Sun, Jul 17, 2005 - Page 9 News List

Why we don't take our medicine

Prescribed drugs are intended to make us better. For some they are the difference between life and death. So why are so many of us refusing to take them?

By Vivienne Parry  /  THE GUARDIAN , LONDON

Look in pretty much any bathroom cupboard and you will find a hoard of half-used or even untouched medicines. Many of us forget to take our pills, or don't finish a course of antibiotics. But we probably weren't that ill. The real surprise is that people taking life-saving medicines do the same. For example, 25 percent of transplant patients don't take their anti-rejection medicines as directed, with some stopping completely.

It is estimated that overall, anything between 30 to 50 percent of prescription medicines are not taken as directed. Usually, patients take them in much reduced doses or intermittently, but 20 percent of medicines never even make it out of the packet. Given that the drugs bill for the UK's state-funded National Health Service (NHS) runs at around ?7 billion a year, the financial cost of non-compliance is an extraordinary waste of money.

But finance is the least of it. Joanna Shaw is director of the Medicines Partnership, an initiative supported by the UK Department of Health which aims to help patients get the most out of their medicines. It has calculated the losses caused by people not taking cholesterol-lowering drugs called statins, as directed.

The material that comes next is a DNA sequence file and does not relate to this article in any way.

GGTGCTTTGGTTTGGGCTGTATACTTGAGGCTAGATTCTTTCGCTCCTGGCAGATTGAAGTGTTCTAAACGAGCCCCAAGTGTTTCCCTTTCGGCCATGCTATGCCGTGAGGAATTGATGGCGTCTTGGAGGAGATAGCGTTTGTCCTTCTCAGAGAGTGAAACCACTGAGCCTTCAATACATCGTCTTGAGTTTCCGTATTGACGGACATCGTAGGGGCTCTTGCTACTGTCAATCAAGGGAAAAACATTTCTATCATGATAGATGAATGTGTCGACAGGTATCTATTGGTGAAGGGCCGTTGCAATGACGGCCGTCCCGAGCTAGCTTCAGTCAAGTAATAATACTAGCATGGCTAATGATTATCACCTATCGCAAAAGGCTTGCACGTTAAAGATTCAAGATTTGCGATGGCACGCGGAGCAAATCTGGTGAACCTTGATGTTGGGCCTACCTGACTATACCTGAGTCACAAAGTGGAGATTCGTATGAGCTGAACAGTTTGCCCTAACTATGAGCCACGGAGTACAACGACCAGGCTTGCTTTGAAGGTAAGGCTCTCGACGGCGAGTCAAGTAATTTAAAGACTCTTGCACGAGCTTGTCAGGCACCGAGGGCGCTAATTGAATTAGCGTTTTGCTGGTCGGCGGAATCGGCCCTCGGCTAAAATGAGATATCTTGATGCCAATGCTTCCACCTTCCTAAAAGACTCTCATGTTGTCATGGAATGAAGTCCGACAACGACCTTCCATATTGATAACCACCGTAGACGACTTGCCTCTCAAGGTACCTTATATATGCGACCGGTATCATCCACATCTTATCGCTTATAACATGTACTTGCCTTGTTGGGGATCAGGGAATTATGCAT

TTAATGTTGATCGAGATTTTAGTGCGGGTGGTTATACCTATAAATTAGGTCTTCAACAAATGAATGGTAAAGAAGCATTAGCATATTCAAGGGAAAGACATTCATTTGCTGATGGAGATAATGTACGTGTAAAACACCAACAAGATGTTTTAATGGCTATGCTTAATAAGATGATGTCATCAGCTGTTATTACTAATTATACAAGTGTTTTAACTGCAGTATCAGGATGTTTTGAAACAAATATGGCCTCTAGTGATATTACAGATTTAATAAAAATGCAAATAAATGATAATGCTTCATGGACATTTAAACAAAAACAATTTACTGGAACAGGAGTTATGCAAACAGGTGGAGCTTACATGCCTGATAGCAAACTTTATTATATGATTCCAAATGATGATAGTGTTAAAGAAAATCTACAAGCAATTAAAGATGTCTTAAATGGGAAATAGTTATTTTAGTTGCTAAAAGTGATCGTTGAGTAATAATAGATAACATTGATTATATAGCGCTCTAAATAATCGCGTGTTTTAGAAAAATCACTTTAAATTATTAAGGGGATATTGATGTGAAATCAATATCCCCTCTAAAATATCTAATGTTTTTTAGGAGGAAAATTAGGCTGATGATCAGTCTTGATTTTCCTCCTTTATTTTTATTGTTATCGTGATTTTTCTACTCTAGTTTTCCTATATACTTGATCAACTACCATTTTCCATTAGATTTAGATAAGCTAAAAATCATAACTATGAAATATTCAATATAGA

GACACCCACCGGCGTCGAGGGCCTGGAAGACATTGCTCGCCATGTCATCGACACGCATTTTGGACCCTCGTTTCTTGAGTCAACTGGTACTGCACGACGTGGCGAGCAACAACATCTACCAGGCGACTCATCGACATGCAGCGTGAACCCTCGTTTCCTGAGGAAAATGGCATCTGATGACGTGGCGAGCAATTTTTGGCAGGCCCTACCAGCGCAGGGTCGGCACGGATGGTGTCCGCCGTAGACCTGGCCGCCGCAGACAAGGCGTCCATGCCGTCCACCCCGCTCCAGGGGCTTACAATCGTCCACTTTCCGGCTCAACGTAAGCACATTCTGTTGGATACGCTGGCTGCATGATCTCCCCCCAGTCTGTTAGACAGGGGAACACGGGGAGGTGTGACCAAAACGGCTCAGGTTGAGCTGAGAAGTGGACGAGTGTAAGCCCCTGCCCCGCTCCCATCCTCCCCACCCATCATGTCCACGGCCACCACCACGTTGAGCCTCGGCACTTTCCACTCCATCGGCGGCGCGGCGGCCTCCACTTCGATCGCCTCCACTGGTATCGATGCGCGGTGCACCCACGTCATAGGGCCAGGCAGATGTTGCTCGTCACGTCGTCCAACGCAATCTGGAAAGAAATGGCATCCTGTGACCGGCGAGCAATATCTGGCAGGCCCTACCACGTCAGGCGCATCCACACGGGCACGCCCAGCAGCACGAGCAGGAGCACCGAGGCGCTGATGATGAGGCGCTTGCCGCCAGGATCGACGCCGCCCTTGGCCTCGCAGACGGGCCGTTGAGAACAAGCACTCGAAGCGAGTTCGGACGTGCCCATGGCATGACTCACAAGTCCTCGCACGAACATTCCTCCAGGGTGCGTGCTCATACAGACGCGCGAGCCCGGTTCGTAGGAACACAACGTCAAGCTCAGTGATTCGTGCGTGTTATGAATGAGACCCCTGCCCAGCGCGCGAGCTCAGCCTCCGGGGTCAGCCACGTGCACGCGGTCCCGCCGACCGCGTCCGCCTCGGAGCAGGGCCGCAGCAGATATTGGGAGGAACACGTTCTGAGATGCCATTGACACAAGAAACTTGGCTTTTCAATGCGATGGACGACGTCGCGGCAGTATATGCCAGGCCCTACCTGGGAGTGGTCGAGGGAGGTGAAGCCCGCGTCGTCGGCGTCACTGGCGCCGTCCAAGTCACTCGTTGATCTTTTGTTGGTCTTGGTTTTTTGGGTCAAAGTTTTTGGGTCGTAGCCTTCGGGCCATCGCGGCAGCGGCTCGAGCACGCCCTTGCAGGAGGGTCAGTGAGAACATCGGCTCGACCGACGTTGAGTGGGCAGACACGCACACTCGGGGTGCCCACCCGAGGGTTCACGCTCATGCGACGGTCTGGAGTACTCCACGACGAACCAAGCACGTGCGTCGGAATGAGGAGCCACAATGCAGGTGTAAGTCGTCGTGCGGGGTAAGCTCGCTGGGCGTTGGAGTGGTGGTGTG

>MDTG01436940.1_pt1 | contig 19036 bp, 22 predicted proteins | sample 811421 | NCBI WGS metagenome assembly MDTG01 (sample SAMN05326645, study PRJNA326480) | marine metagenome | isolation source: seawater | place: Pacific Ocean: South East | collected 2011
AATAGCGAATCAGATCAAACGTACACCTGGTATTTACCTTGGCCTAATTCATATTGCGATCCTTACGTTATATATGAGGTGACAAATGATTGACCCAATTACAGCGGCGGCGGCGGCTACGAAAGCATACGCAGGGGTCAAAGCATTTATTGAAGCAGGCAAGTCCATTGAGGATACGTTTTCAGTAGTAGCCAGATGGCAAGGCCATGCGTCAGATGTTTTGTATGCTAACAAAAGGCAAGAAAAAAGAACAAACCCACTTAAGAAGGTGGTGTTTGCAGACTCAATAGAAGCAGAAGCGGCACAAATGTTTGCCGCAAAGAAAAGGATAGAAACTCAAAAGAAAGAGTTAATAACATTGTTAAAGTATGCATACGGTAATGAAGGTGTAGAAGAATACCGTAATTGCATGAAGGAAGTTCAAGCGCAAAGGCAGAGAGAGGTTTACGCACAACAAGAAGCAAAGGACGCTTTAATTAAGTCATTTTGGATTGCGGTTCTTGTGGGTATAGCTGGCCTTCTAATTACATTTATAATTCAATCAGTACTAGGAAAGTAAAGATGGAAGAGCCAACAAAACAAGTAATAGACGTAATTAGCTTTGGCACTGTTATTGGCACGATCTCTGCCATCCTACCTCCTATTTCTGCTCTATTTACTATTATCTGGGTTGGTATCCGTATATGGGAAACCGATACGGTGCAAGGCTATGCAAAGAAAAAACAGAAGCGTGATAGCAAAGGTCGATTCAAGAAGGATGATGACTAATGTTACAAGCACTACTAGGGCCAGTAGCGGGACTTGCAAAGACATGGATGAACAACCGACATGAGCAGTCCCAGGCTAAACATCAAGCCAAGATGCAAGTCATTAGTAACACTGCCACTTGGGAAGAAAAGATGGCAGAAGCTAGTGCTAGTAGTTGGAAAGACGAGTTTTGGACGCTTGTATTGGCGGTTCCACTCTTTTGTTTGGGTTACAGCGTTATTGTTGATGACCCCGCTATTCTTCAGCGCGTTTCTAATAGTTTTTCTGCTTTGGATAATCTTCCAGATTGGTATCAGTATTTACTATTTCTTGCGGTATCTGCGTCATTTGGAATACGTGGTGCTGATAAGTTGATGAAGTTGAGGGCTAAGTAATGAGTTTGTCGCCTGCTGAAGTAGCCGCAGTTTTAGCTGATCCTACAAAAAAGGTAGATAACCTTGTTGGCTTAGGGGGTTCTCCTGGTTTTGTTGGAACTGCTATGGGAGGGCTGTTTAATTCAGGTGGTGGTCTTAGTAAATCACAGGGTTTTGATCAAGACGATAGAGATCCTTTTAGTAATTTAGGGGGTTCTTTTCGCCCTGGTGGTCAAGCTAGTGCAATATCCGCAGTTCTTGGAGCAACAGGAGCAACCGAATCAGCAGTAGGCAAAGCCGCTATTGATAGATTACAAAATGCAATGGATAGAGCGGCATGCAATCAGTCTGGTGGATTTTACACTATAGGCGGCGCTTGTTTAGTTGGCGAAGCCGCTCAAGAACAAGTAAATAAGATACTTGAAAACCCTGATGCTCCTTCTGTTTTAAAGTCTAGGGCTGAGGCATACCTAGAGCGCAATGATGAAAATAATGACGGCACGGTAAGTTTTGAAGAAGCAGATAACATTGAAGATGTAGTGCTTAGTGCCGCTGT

"For 2003, we estimate that there were 10,000 heart attacks, 5,000 deaths and about 10,000 operations that would have been avoided if those who had been prescribed statins had been taking them," Shaw says.

So why don't people take their medicines? When I began recording Can't Take, Won't Take for BBC Radio, I had an image of someone who doesn't take medicines as older or forgetful. I soon discovered that there is no correlation with age, or, come to that, level of education or gender either. Instead, whether we take our medicines varies from prescription to prescription.

Two elements are at work. Unintentional non-compliance is where we want to take a medicine but are prevented from doing so by barriers beyond our control. It might be that side effects are so immediate or severe that the drug has to be stopped, or something as simple as not being able to get the cap off a bottle or use an inhaler effectively.

Too complex a regime, too messy, too bitter, too hard to break, too big to swallow -- here it is the medicines themselves that defeat people's best intentions. Much work is done by drug companies to improve formulations. For example, a single dose vaginal pessary for thrush has now replaced the gruesome fortnight's worth of messy knicker-staining pessaries that used to be prescribed.

But it's the reasons behind the other element, the intentional non-compliance, that are so fascinating.

"One of the main reasons why people don't take medicines is that they don't want to. They make a decision either not to take it all or to take it in a way that differs from the prescription, which is usually to take less," says Rob Horne, professor of psychology in health care at Brighton University, UK, who is currently completing a major study for the NHS on why people don't take prescribed medicines

"Research has shown that these `to-take or not-to-take' decisions are influenced by two types of belief. First the degree to which we perceive a personal need for the treatment and second how we balance this with concerns about adverse effects," he says.

Many people are suspicious of drugs in general and drug companies in particular. This latter feeling has increased in the past decade, fuelled by media reports of pharmaceutical scandals, such as the link between certain anti-depressants and suicide.

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